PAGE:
oversedation or withdrawal or both on a “pure” affective state is to make it dysphoric and mixed’. More recently, Goldberg and colleagues, evaluating the long-term effects of substance abuse on the course of bipolar I disorder, also found that substance abuse was more common amongst those who had mixed states [31]. The direction of causality could not be determined from this study. Compared to patients with pure mania, those with mixed mania have been found to have more prior mixed episodes, longer hospitalizations, higher rates of comorbid obsessivecompulsive disorder, and they are more likely to be female [32]. Dilsaver and colleagues found a highly significant difference in suicidality as measured by the Schedule for Affective Disorders and Schizophrenia suicide subscale between patients with pure and mixed mania. Only 1 of 49 manic patients was suicidal, compared to 24 of 44 with mixed mania [33]. One would expect that suicidality in bipolar disorder would be associated with depressed mood. Potential additional risk factors present in a mixed episode include higher levels of energy, impulsivity and irritability. A study of 191 psychiatric inpatients and outpatients confirmed this expectation. Suicidality, as measured by the Scale for Suicidal Ideation, was highest for patients with mixed phase presentations [34]. The Scale for Suicidal Ideation measures various dimensions of suicidality, including self-destructive thoughts or wishes, the extent of the wish to die, the desire to make an actual suicide attempt, and details of any plans. Actual suicide attempts during the index episodes were also measured, and like ideation, attempts were more common in the mixed patients. Suicidality was particularly correlated with hopelessness, which was highest during the mixed phase. It is important to note, however, that suicidality is often a poorly defined construct, and whether it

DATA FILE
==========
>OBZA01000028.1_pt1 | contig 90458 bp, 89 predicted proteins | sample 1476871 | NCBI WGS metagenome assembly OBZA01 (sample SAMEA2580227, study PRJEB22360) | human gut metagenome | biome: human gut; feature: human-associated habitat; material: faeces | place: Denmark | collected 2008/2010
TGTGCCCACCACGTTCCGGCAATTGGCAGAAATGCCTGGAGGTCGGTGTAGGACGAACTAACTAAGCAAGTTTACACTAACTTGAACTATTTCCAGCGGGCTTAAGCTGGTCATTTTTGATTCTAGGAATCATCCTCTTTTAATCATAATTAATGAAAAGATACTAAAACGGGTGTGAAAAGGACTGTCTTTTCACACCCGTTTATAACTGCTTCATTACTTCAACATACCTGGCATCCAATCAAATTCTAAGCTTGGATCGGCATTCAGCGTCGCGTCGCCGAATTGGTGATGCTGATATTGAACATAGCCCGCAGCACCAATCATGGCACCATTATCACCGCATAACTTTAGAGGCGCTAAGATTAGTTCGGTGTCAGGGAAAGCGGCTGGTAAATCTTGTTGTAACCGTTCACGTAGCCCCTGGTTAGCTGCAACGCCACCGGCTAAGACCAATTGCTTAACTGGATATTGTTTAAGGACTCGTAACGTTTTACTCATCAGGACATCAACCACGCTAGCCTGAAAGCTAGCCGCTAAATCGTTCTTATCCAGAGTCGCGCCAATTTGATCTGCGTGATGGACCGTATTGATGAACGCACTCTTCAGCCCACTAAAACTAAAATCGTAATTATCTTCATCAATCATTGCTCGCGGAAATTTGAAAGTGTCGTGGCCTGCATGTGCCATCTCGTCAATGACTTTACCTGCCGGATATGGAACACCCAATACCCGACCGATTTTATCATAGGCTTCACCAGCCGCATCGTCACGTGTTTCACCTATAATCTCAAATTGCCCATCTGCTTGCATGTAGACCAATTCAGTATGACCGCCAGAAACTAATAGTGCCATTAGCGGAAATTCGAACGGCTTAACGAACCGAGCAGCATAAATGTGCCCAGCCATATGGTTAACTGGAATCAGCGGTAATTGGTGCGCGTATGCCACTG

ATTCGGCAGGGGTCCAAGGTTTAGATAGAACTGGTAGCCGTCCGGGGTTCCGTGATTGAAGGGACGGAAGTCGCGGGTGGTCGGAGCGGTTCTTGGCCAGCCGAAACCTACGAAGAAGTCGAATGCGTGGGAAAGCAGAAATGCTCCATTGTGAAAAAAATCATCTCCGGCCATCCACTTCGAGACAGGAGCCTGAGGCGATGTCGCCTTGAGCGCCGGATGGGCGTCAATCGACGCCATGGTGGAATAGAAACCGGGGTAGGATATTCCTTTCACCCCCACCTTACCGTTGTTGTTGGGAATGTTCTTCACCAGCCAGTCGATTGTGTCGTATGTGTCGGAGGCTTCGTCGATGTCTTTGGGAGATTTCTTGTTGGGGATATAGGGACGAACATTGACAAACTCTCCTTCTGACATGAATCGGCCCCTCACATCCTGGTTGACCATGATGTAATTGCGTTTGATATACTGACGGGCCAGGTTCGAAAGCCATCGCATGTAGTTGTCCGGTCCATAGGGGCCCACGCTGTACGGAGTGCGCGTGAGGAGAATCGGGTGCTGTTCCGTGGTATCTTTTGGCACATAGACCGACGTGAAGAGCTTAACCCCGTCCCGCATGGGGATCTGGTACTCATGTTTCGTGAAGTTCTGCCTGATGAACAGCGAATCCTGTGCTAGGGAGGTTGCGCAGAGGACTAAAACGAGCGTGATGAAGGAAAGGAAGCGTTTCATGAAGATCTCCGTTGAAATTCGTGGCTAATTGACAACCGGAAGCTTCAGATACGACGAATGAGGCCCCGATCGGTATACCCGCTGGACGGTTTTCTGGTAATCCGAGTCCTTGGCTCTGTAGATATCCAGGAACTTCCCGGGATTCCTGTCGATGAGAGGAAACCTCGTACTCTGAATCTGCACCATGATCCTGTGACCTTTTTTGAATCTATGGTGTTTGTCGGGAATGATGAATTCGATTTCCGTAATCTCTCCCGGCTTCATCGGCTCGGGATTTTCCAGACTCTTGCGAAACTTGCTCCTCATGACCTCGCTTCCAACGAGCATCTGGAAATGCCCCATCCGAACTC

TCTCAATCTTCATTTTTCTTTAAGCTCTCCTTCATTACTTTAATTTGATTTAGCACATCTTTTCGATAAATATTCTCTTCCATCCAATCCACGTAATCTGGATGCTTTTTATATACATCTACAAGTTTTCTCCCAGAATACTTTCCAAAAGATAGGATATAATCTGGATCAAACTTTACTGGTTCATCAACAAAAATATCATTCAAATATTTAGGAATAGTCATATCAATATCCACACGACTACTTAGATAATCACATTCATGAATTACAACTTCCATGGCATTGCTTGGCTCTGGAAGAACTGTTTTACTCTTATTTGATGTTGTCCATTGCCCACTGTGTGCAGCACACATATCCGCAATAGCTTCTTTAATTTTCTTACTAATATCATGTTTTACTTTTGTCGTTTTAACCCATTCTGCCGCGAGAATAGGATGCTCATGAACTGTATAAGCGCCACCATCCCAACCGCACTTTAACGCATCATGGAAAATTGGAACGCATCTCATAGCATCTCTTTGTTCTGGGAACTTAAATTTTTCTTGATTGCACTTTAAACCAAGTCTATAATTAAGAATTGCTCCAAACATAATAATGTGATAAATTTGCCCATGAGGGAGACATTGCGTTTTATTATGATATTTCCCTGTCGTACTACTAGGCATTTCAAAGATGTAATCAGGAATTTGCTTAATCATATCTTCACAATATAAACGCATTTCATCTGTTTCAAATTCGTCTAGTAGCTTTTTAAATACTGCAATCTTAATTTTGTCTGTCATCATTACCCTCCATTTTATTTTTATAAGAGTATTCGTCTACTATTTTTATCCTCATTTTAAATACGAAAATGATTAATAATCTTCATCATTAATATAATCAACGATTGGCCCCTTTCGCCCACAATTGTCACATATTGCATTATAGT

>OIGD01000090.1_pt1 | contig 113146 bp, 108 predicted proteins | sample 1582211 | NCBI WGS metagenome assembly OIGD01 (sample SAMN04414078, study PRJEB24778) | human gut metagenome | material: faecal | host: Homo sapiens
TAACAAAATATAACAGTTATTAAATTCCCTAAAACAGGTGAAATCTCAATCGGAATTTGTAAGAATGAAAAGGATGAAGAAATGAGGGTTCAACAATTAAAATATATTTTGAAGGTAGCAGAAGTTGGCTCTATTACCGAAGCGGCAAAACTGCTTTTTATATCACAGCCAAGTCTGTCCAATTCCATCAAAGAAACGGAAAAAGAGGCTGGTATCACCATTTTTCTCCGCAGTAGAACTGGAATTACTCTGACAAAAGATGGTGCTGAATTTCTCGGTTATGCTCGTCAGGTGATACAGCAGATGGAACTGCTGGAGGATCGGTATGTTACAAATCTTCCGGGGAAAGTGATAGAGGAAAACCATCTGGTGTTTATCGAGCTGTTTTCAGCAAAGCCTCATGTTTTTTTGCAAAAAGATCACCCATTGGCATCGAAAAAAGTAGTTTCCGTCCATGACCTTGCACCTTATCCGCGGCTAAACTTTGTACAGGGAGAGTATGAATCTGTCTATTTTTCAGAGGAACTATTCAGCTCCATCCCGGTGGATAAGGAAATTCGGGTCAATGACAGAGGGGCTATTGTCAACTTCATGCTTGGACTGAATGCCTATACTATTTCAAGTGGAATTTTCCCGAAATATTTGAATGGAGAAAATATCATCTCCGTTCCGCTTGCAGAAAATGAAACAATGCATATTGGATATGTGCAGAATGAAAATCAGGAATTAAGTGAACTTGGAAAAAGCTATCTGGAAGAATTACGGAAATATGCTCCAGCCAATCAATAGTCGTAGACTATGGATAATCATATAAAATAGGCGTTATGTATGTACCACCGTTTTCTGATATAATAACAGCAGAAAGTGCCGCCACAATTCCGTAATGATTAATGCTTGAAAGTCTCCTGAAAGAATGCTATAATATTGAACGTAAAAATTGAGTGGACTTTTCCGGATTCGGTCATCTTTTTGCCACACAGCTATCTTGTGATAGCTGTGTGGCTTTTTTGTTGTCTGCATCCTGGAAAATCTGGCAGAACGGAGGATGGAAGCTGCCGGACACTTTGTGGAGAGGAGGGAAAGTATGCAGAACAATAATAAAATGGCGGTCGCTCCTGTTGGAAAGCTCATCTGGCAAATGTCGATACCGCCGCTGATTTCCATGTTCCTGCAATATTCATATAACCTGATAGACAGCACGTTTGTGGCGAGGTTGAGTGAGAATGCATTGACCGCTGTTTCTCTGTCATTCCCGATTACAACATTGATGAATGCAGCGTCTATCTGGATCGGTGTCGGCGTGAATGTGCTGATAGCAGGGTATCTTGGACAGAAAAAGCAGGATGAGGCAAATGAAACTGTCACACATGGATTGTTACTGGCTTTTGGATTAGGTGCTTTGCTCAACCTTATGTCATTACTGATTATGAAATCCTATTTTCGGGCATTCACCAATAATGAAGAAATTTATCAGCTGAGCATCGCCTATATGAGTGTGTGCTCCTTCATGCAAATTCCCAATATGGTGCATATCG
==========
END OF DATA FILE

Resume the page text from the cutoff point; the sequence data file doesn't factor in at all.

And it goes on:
correlates with or predicts actual suicide is not at all clear. See Chapter 7, Suicide and Bipolar Disorder, for an in-depth discussion of this issue. Some authors have suggested that the DSM-IV-TR definition for a mixed episode is too narrow. Failure to meet the full criteria for a major depressive episode, even by a single symptom, results in a diagnosis of a manic state. However, patients who have prominent sub-syndromal depressive symptoms may differ in clinically important ways from those with pure mania. Consequently, other definitions have been developed. The broadest definition permits the presence of one or more depressive symptoms within a manic episode to be sufficient for diagnosis of a mixed episode [35]. Swann and colleagues, using a broad definition of this nature, found that the depressive symptoms responded poorly to lithium compared to the classic manic symptoms [36]. The depressive manic patients had better outcomes on divalproex. A moderate definition midway between the strict and broad criteria has been proposed, in which a mixed episode would be defined as a full manic presentation with three or more symptoms of depression [37]. Just as limited symptoms of depression can accompany a manic episode, limited symptoms of hypomania may be present during a depressive episode. Although there is no formal DSM-IV-TR category for a patient who is experiencing simultaneous or closely juxtaposed symptoms of depression and hypomania, it appears that it is common. The Stanley Foundation Bipolar Treatment Network prospectively studied more than 900 patients for up to seven years, and evaluated the co-occurrence of depressive and hypomanic symptoms. Amongst all visits in which patients had hypomanic symptoms, 57% met criteria for mixed hypomania defined as Young Mania Rating Scale score of 12 or higher and an Inventory of Depressive Symptomatology–Clinician-Rated Version score of 15 or higher [38]. The specific diagnostic entity, ‘depressive mixed state’, has been defined as a major depressive episode plus three or more intra-episodic hypomanic symptoms (DMX3). In a sample of 151 outpatients with major depressive disorder who were presenting with psychoactive drug-free major depressive episode, 23.1% met the criteria for DMX3 [39]. The presence of DMX3 was significantly associated with variables distinguishing bipolar from strictly defined unipolar disorders: younger age at onset; greater recurrence; more atypical features; more bipolar II family history. A number of reports suggest that the number and severity of depressive symptoms during mania or hypomania is a continuous rather than a modal phenomenon. In a study of 37 outpatients, depending on the threshold used, the prevalence of mixed features during a manic or hypomanic episode rose incrementally from 5–73% [40]. Patients who met one of the threshold criteria during a given episode were no more likely than chance to have a similar symptom